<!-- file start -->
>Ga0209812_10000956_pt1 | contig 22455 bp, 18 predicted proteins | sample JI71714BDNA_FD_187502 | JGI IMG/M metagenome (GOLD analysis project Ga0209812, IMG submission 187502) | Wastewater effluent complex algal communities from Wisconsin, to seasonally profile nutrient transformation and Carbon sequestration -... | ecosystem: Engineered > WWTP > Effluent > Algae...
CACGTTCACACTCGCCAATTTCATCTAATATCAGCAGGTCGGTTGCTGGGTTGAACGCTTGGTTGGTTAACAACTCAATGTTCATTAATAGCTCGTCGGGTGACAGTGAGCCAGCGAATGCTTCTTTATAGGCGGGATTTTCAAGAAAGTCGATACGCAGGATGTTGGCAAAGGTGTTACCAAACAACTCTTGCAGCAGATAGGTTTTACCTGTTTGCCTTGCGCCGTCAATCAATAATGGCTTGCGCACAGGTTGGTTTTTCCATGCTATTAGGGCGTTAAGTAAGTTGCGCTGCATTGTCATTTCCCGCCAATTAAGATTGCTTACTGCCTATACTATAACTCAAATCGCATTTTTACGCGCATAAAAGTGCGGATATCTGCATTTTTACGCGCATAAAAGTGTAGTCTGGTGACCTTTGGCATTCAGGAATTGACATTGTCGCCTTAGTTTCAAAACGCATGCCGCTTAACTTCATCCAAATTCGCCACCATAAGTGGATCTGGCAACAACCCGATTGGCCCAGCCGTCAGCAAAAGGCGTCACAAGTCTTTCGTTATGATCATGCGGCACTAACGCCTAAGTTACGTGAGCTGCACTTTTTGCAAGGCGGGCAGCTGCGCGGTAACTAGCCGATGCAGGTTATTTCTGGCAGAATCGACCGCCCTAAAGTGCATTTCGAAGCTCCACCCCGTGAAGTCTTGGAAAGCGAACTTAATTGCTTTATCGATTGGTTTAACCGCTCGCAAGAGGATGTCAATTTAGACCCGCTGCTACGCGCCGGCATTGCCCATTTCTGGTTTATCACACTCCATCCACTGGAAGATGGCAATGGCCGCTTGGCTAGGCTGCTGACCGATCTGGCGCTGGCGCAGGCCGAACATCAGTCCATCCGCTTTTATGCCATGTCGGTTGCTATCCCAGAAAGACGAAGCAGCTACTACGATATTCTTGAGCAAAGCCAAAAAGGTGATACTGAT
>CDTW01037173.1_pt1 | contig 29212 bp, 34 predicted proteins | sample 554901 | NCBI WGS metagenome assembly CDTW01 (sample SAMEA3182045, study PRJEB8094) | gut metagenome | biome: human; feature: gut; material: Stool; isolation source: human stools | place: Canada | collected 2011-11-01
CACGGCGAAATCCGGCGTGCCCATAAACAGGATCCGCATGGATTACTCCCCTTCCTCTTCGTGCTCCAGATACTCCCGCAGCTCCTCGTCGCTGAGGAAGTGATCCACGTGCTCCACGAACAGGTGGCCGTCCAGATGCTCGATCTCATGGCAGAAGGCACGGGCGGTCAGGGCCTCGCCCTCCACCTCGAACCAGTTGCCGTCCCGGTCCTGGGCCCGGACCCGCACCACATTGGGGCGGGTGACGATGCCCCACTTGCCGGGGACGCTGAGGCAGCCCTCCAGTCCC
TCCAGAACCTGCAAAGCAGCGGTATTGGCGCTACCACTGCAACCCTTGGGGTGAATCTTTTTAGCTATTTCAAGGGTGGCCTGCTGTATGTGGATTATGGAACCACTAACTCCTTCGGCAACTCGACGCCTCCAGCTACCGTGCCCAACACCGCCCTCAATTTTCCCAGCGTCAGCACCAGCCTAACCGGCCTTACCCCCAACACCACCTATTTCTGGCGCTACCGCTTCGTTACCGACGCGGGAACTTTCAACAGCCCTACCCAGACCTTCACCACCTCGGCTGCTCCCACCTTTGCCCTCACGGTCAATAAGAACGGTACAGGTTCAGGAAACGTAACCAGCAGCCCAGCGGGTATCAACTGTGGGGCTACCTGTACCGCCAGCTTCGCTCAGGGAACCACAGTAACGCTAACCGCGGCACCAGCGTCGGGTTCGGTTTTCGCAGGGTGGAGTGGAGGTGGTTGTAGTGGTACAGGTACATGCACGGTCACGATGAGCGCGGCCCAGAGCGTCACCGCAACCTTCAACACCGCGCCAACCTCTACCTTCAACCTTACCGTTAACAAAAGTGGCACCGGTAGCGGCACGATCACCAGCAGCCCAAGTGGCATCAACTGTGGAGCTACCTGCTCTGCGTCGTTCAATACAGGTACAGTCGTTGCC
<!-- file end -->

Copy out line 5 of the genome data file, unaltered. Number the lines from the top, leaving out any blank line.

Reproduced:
TCCAGAACCTGCAAAGCAGCGGTATTGGCGCTACCACTGCAACCCTTGGGGTGAATCTTTTTAGCTATTTCAAGGGTGGCCTGCTGTATGTGGATTATGGAACCACTAACTCCTTCGGCAACTCGACGCCTCCAGCTACCGTGCCCAACACCGCCCTCAATTTTCCCAGCGTCAGCACCAGCCTAACCGGCCTTACCCCCAACACCACCTATTTCTGGCGCTACCGCTTCGTTACCGACGCGGGAACTTTCAACAGCCCTACCCAGACCTTCACCACCTCGGCTGCTCCCACCTTTGCCCTCACGGTCAATAAGAACGGTACAGGTTCAGGAAACGTAACCAGCAGCCCAGCGGGTATCAACTGTGGGGCTACCTGTACCGCCAGCTTCGCTCAGGGAACCACAGTAACGCTAACCGCGGCACCAGCGTCGGGTTCGGTTTTCGCAGGGTGGAGTGGAGGTGGTTGTAGTGGTACAGGTACATGCACGGTCACGATGAGCGCGGCCCAGAGCGTCACCGCAACCTTCAACACCGCGCCAACCTCTACCTTCAACCTTACCGTTAACAAAAGTGGCACCGGTAGCGGCACGATCACCAGCAGCCCAAGTGGCATCAACTGTGGAGCTACCTGCTCTGCGTCGTTCAATACAGGTACAGTCGTTGCC